On the more direct issue in this lawsuit of determining whether the Association has standing to bring this lawsuit solely in its own name, we follow the ruling in Hunt v. Washington State Apple Advertising Comm'n., 432 U.S. 333, 97 S.Ct. 2434, 53 L.Ed.2d 383 (1977), that an association has standing to bring suit solely in its own name on behalf of its members when: (1) its members would otherwise have standing to sue in their own right; (2) the interests it seeks to protect are germane to the organization's purpose; and (3) neither the claim asserted, nor the relief requested, requires the participation of individual members in the lawsuit.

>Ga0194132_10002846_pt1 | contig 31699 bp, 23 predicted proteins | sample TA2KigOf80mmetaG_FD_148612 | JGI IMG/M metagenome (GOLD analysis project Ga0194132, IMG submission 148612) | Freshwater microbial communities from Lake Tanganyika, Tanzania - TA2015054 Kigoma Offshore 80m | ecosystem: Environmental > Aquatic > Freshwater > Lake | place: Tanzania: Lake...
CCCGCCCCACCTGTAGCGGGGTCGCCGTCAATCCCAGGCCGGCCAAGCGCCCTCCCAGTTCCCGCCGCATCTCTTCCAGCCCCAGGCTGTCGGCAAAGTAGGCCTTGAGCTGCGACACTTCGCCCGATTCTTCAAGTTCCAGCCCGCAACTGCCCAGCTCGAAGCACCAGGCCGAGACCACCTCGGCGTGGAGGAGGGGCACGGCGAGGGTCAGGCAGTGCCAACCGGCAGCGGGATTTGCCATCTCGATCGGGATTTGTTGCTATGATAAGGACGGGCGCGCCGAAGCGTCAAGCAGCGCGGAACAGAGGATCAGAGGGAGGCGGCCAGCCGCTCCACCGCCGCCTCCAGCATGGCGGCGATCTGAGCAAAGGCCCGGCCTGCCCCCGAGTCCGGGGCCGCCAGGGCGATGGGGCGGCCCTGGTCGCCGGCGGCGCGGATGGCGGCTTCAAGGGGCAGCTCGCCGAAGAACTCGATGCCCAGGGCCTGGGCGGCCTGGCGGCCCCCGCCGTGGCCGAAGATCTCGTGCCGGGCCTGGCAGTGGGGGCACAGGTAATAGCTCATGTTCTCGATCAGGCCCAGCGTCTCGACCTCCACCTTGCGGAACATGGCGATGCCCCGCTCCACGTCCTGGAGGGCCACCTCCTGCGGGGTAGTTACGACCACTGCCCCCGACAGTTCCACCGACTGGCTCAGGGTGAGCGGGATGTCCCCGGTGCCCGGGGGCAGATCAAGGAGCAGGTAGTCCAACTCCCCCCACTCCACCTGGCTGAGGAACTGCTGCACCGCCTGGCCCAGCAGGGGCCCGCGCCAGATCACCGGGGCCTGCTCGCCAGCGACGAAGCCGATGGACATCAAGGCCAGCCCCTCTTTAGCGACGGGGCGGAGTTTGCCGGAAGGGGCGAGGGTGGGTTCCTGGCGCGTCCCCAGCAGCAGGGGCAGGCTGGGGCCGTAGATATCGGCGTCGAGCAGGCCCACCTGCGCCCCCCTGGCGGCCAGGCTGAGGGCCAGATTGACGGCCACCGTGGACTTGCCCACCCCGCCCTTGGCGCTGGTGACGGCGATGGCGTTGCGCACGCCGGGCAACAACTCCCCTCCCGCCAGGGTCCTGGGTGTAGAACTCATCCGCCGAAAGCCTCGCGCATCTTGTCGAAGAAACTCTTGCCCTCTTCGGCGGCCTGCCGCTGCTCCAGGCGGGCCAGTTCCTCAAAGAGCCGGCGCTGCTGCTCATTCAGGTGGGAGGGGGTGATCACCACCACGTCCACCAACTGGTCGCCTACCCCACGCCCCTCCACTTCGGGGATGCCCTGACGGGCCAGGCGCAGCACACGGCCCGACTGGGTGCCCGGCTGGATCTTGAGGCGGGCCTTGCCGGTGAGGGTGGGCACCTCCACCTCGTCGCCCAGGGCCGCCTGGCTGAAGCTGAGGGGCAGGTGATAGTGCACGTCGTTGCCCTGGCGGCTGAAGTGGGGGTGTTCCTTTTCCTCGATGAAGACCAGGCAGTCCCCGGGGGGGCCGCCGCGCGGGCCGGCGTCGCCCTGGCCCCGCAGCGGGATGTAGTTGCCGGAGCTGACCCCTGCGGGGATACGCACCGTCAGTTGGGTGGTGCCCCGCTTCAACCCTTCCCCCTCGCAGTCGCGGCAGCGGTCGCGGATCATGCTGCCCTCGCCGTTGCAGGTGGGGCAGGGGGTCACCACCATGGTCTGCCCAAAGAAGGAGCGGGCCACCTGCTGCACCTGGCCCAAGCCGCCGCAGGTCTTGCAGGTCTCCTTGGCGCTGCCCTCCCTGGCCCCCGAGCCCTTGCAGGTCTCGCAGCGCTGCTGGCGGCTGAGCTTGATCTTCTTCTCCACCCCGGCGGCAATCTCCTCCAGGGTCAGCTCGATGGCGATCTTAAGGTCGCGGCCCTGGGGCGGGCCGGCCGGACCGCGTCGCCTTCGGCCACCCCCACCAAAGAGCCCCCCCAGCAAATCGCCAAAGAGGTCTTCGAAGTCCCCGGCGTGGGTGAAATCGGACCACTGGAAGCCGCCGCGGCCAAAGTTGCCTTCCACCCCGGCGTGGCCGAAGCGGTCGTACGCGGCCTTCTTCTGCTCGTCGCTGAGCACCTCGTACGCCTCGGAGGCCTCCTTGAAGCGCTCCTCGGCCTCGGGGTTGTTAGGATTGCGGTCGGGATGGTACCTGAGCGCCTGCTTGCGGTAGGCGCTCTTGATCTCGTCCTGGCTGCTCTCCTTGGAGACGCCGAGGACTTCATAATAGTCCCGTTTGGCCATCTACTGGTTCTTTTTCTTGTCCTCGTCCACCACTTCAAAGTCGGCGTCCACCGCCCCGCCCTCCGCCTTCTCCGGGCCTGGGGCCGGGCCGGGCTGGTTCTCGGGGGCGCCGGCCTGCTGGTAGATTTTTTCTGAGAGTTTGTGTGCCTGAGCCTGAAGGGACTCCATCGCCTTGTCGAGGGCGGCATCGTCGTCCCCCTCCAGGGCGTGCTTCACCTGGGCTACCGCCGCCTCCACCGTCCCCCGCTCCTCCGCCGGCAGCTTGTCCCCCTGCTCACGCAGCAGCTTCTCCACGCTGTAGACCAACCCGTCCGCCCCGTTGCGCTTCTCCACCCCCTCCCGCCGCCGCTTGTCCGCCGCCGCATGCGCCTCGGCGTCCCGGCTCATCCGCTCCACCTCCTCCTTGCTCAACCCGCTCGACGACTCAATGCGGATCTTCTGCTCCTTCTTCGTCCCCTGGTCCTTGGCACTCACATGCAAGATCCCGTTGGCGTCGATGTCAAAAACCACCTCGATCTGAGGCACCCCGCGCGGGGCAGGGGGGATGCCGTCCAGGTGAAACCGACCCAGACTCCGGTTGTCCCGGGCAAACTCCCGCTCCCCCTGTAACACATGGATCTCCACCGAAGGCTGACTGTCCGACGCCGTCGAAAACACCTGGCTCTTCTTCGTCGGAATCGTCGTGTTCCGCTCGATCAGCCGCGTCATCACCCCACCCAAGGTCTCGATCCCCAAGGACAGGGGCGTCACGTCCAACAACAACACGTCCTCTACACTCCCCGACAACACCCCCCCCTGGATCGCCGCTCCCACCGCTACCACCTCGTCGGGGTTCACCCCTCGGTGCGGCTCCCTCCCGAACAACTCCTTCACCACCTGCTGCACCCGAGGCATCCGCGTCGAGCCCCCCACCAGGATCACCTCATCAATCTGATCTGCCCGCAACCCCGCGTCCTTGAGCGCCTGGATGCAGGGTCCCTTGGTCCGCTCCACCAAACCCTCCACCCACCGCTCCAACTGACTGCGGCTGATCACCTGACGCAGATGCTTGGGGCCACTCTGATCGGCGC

We also note the case of Badgett v. Rogers (1968) 222 Tenn. 374, 436 S.W.2d 292, wherein a citizen and taxpayer filed suit claiming that the mayor of Knoxville, Tennessee, had received illegal payments of money from the "coffers of Knoxville," seeking a refund of the payments to the city and an injunction against further payments. The defendant filed a demurrer challenging the standing of the plaintiff to bring the lawsuit. The Court noted that as a general rule individual citizens and taxpayers may not interfere with, restrain or direct official acts, when such citizens fail to allege and prove damages or injuries to themselves different in character or kind from those sustained by the public at large. In that the bill failed to allege such special damage or injury, the demurrer was sustained and the lawsuit dismissed. In the case at bar we must treat the issue raised by the motion to dismiss the same as on demurrer under former procedure. We look only to determine if the complaint alleges grounds for relief, regardless of whether the allegations are true-on this motion the allegations are treated as true.